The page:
The section of the input string matching the capturing group(s) is saved in memory for later recall via backreference. A backreference is specified in the regular expression as a backslash (\) followed by a digit indicating the number of the group to be recalled. For example, the expression (\d\d) defines one capturing group matching two digits in a row, which can be recalled later in the expression via the backreference \1.

To match any 2 digits, followed by the exact same two digits, you would use (\d\d)\1 as the regular expression:

Enter your regex: (\d\d)\1
Enter input string to search: 1212
I found the text "1212" starting at index 0 and ending at index 4.
If you change the last two digits the match will fail:

Enter your regex: (\d\d)\1
Enter input string to search: 1234
No match found.

For nested capturing groups, backreferencing works in exactly the same way: Specify a backslash followed by the number of the group to be recalled.

Boundary Matchers

Boundary matches help identify WHERE in the string the match was taking place.

Boundary Construct Description
^ The beginning of a line. This is also used for negation. See above.
$ The end of a line
\b A word boundary
\B A non-word boundary
\A The beginning of the input
\G The end of the previous match
\Z The end of the input but for the final terminator, if any
\z The end of the input

Greedy, Reluctant, and Possessive Quantifiers

There are subtle differences among greedy, reluctant, and possessive quantifiers.

Greedy quantifiers are considered "greedy" because they force the matcher to read in, or eat, the entire input string prior to attempting the first match. If the first match attempt (the entire input string) fails, the matcher backs off the input string by one character and tries again, repeating the process until a match is found or there are no more characters left to back off from. Depending on the quantifier used in the expression, the last thing it will try matching against is 1 or 0 characters.

The reluctant quantifiers, however, take the opposite approach: They start at the beginning of the input string, then reluctantly eat one character at a time looking for a match. The last thing they try is the entire input string.

Finally, the possessive quantifiers always eat the entire input string, trying once (and only once) for a match. Unlike the greedy quantifiers, possessive quantifiers never back off, even if doing so would allow the overall match to succeed.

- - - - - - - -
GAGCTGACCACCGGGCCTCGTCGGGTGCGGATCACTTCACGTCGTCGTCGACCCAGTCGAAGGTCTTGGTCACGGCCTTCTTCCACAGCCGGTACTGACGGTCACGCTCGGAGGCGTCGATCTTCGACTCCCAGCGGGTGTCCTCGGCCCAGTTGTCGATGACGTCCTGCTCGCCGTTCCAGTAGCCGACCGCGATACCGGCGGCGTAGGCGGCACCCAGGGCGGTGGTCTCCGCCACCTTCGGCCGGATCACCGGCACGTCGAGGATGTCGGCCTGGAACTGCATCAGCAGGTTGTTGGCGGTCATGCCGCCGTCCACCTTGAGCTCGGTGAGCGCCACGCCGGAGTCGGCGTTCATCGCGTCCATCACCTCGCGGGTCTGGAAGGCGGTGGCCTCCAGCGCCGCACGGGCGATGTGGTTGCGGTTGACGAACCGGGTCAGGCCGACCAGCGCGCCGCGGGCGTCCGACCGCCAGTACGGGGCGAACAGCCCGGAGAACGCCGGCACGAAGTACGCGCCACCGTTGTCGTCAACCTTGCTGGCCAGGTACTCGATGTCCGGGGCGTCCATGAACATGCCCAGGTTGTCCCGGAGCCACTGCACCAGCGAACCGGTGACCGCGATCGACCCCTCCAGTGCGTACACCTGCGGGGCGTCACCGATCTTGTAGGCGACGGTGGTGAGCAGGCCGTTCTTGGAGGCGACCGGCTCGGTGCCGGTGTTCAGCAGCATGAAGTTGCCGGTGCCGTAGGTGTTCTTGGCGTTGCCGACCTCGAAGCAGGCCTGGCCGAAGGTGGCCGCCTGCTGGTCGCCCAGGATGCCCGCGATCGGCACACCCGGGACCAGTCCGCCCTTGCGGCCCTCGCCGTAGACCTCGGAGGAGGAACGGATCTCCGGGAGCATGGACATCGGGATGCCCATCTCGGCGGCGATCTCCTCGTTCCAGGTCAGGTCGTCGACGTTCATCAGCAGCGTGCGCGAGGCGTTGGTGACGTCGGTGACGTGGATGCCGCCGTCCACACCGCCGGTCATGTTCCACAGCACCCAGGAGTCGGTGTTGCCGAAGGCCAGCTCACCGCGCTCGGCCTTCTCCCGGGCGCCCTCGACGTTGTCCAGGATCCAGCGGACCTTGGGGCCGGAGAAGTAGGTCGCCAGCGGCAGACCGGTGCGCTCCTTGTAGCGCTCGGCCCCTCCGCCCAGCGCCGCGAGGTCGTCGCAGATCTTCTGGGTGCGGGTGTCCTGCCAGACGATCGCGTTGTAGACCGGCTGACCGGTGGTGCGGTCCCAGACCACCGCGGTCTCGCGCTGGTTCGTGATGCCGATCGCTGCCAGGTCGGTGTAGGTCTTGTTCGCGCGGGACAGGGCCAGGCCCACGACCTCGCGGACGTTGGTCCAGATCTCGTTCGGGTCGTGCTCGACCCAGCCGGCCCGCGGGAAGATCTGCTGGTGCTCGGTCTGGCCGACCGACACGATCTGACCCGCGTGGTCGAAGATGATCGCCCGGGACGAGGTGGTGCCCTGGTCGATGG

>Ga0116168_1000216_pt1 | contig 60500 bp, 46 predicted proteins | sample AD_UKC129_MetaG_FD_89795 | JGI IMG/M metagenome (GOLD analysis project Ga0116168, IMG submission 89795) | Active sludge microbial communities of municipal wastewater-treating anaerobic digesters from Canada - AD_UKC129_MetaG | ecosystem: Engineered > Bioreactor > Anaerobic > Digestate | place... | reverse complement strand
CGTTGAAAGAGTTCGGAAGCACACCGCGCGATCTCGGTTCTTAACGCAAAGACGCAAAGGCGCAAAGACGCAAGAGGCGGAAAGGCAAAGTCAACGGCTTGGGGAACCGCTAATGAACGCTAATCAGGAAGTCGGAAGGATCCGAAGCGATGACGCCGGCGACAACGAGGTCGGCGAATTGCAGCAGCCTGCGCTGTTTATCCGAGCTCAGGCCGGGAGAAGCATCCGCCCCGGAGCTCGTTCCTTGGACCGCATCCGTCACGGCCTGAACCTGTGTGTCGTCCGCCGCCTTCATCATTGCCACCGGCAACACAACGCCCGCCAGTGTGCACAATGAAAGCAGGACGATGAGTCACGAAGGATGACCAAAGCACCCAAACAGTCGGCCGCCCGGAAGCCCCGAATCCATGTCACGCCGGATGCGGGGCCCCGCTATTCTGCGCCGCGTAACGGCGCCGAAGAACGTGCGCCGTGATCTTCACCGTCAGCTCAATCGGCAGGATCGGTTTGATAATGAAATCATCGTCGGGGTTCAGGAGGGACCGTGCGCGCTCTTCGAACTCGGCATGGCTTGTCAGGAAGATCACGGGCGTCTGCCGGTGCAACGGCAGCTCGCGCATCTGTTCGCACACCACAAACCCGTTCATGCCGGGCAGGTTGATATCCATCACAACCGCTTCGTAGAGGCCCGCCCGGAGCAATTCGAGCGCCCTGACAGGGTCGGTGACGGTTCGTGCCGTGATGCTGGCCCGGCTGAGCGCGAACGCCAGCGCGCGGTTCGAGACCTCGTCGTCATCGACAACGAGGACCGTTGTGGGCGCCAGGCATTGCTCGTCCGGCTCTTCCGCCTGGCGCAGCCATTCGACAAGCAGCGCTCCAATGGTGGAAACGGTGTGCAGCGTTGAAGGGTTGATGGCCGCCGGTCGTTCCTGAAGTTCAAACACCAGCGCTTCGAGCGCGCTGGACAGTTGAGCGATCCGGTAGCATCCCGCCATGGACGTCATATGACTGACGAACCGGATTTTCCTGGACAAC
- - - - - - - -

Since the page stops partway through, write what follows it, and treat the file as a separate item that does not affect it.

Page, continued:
Examples

Definition Regex Desc
A string containing one word but not another ^(?!.*reza).*ali.*$ The first bit, (?!.*reza) is a negative look-ahead: before matching the string it checks the string does not contain "reza" (with any number of characters before it) then if not matches the string against "ali".
(?!regex) (negative lookahead) this matches "negative lookahead" but not regex anything except a particular pattern, (?7777)\d{4} matches 4 digits other than 7777.
a group of sequence of numbers ([0-9]*) matches any sequence of numbers as a single group

Glob

Glob is a syntax for pattern matching used for file and directories. It is simpler than regex. See more info here: http://docs.oracle.com/javase/tutorial/essential/io/fileOps.html#glob

In Python

In python notice the difference between (…) and (?…) for example "[0-9]+(?:-[0-9]+)*" matches 12 and 12-13, 12-13-14 but "[0-9]+(-[0-9]+)*" does not.

In Java

        Pattern p = Pattern.compile("com\\.x\\..*\\.dto\\.*"); // compile a pattern
        Matcher m1 = p.matcher("com.x.services.products.data.online.dto.PeriodTypeEnum.class");   //check against the pattern
        System.out.println(m1.find()); // returns true
        System.out.println(m1.group(x)); // the group that matched
 
//Pattern has useful methods and flags such as: 
Pattern.compile("..." , Pattern.CASE_INSENSITIVE | Pattern.UNIX_LINES);
 
//A quick way to check a string against a regex
Pattern.matches(String regex, CharSequence input)

Reference